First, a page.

EA – How did Vast start? What brought it about, who brought the idea forward?

Jun – Vast started many years ago by Sam Yang. For him, it was a creative outlet of the life we now live. The brand had several years of really figuring out (as well all have those moments in life) who it really was. I myself joined in nearly 5 years ago, first shooting some of their campaigns to now creative director. Its been a beautiful journey of really looking into who we were as people and then translating it into the brand.

EA -How many names and brand marks did Vast go thru before deciding on this one?

Jun – Vast has several logos which are still flowing throughout the brand. 

EA – When was the moment that you guys thought, ‘we’ve got something special here’… ?

Jun – I think it was early this year (2019) when we really felt like the brand started speaking on who we are. For us its the love of surfing first but besides surfing, there are other loves. Cars, food, fashion and the natural elements. 

EA – Top three highlights from it all so far?

Jun – For myself, one would be hearing the streets start talking about the brand. People sending me pics of them seeing it on a random person on the streets. Tokyo, Hawaii, Taiwan, SFO and all the way over in NYC. Its dope.

The other two would be having influential distributors wanting to be part of this movement and of course having friends that want to be part of it. 

EA – How has the brand evolved over time to where you are right now?

Jun – We’ve been through a long process of figuring out who are we, how we want to portray ourselves. The reality is the brand is who we are, once we figured that out it’s now feeling like how it’s supposed to be.

EA – Where do you see VAST evolving to, ending up at?

Jun – I would love to see us build a network of like-minded people around the world. Vast can and should be a platform more so than a clothing brand.

EA – What’s the end game objective?

Jun – As a brand business wise we plan to cap our sales off at a certain point with the thought that we can build it to a point where we’re comfortable, live within our means and always be something we’re proud of.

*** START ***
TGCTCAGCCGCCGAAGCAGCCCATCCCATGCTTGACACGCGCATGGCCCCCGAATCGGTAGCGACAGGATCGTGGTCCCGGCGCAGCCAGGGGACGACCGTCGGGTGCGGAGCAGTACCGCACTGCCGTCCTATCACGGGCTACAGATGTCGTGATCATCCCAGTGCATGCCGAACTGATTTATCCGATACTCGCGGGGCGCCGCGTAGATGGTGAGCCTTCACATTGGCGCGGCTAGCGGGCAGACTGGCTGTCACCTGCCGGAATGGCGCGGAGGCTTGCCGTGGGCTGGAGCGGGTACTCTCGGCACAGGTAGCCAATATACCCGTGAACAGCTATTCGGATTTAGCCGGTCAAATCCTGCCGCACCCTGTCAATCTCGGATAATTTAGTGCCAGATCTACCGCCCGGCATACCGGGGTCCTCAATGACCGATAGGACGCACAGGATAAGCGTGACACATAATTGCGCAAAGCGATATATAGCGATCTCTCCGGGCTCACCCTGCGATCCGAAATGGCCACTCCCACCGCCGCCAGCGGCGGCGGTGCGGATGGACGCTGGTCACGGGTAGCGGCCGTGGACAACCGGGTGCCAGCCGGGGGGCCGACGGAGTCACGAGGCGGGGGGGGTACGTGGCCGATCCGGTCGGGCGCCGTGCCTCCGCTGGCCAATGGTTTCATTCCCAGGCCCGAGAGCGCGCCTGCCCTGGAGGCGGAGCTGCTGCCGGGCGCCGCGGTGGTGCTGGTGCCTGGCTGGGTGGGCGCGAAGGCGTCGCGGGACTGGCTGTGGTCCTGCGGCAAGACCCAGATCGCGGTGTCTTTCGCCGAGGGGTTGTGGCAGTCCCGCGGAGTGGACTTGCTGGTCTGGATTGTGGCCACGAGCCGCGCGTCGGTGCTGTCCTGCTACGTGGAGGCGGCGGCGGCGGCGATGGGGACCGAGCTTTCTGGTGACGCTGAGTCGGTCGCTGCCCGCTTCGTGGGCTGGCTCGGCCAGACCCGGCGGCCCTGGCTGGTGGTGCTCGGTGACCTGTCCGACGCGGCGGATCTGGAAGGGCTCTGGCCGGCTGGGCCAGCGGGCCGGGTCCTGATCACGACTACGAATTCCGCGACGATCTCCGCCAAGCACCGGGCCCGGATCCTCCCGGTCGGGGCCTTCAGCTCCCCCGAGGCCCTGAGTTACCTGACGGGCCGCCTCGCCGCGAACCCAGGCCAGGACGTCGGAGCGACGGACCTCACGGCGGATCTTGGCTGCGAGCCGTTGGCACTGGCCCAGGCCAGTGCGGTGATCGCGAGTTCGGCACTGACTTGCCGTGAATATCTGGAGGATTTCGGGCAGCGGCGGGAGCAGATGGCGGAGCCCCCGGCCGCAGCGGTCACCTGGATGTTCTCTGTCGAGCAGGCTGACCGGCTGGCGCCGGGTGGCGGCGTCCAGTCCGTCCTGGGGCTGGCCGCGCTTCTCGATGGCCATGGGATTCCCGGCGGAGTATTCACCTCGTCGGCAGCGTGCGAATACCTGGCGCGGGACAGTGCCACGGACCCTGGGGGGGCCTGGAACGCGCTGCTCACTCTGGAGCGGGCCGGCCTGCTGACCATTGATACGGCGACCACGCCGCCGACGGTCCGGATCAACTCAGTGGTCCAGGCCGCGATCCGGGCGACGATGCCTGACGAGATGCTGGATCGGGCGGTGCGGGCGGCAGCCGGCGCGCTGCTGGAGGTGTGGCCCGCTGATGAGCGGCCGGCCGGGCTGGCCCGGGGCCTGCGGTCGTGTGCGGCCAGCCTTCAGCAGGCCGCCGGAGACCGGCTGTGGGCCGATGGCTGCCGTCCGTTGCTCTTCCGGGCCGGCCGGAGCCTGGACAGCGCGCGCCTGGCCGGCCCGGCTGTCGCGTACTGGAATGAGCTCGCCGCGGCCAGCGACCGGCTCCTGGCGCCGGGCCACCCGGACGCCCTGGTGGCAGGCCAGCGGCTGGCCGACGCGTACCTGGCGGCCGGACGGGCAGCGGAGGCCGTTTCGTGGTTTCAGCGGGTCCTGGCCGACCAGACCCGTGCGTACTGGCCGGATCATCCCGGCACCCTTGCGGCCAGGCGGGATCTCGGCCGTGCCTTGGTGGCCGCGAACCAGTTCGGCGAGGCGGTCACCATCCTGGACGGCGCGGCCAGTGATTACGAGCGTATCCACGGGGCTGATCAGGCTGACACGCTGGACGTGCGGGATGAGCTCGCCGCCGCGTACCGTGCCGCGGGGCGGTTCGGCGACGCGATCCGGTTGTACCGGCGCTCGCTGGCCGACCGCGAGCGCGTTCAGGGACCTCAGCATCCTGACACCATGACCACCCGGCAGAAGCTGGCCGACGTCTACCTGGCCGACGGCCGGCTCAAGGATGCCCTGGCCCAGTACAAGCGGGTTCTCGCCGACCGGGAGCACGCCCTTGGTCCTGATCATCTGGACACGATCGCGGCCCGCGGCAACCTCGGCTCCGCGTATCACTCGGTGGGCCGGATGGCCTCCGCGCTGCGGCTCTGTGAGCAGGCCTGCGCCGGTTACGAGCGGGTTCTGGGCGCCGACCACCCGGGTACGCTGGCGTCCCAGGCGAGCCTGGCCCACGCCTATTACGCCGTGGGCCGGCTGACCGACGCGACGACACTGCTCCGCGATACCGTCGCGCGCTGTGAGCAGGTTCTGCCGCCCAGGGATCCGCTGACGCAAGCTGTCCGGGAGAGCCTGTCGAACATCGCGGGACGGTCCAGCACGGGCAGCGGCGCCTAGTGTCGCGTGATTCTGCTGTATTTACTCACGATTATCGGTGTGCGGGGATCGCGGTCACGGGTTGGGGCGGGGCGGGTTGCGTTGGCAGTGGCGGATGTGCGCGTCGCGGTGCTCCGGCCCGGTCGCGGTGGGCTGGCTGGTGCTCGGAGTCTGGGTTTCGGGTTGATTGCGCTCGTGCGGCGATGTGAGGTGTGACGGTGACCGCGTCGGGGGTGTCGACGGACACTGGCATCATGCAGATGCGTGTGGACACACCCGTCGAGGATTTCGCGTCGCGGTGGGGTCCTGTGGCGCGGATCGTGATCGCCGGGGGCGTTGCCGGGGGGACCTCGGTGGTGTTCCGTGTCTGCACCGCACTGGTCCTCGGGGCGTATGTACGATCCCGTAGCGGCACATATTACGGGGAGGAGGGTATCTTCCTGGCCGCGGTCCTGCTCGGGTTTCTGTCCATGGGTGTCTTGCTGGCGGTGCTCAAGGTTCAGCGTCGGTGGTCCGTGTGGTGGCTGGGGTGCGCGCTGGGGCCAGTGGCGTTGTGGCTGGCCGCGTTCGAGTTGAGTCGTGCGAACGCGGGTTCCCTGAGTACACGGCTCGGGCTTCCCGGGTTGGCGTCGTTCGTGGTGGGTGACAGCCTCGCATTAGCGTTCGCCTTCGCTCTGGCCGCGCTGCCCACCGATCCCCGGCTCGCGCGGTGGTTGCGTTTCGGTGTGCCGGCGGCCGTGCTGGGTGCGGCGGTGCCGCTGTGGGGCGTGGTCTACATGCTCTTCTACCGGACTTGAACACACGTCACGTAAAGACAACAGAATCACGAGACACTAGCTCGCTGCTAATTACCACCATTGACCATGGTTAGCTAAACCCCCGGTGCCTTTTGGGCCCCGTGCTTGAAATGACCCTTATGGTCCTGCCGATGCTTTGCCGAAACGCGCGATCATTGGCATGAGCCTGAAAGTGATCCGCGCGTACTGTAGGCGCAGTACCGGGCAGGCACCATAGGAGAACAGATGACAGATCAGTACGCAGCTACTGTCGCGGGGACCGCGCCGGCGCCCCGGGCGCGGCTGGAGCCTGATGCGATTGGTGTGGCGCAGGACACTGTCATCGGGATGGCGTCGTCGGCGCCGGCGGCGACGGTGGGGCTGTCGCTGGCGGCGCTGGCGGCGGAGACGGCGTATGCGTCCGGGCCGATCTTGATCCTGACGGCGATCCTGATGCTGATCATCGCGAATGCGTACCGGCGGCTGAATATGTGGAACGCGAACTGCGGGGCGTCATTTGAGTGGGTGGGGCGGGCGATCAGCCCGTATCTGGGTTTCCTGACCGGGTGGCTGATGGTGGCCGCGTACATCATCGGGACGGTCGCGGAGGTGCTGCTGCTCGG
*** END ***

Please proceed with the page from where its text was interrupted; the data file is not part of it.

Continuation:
Vast Product

EA – What’s the design process behind creating a towel from the initial step to the final product?
Jun – For us, a product like a towel is finding the right vendor, as good towels with low volume has been notoriously pricey to make. Once you lock that in its time to design. For myself travel has been the most inspiring for design. Seeing things along the way that may trigger creative ideas some related to what you see at the time some completely not. It’s like going to a museum looking at art then while looking at art a totally unrelated idea pops up in your head, I believe through experience creativity comes alive. The towel is a necessary piece for a surfer but one that lives the Vast life would want something that is fashionable and cool. So that’s the idea upon designing the towels.

EA – How long is turn around for a general release collection?
Jun – Turn around can be as short as a few days (we have our own direct to garment printer in-house) to 3 months all the way out to a year depending on the type of products we make

EA – What’s been VAST’s most successful capsule release to date?
Jun – With our brand, we do build our own cars. Ones that we personally love and is unique to our brand. A few years ago we built a BMW e30 touring which we coloured to match our colour block line. Both the car and collection made blended perfectly. From what I heard it won a bunch of awards which is cool.

EA – Can you give us any insight into upcoming collaborations for the year?
Jun – This upcoming year were working on a few secret projects. Hahaha. A few more cars, few more collections to accompany the builds. 

EA – Are you guys looking for new markets to increase distribution, or will you stick to surf/beach lifestyle?
Jun – For Vast we’re turning more outside of the surf market as the surf beach is in our DNA but isn’t how we live our daily lives. I would say we’re looking towards the city surfer. 

EA – What’s the biggest thing you learnt from your In4mants days that can be applied to Vast?
Jun – Everything! 

Jun Jo Interview


EA – What do you listen to while you work?
Jun Jo – Bikini Kill, Mac Miller 

EA – What are you currently reading?
Jun – Subtle Art of Not Giving A F*ck, by Mark Manson

EA – The best advice you’ve received?
Jun – Keep it moving

EA – What apps, software, tools make your life easier?
Jun – Asana project app.

EA – Where do you love to travel?
Jun – Asia has been the most inspiring of late

EA – What won’t you travel w.o?
Jun – Surfboards and computer.

In4mation – https://www.in4mation.co/
Vast Life – https://vastlife.com/
Jun on IG – https://www.instagram.com/junxjo/

Other interviews with Jun –
The Hundreds
Complex Mag
Surf Mag Japan

Other interviews on Empire –
Sam Coombes
Jack Perry 
Trent Mitchell
and others…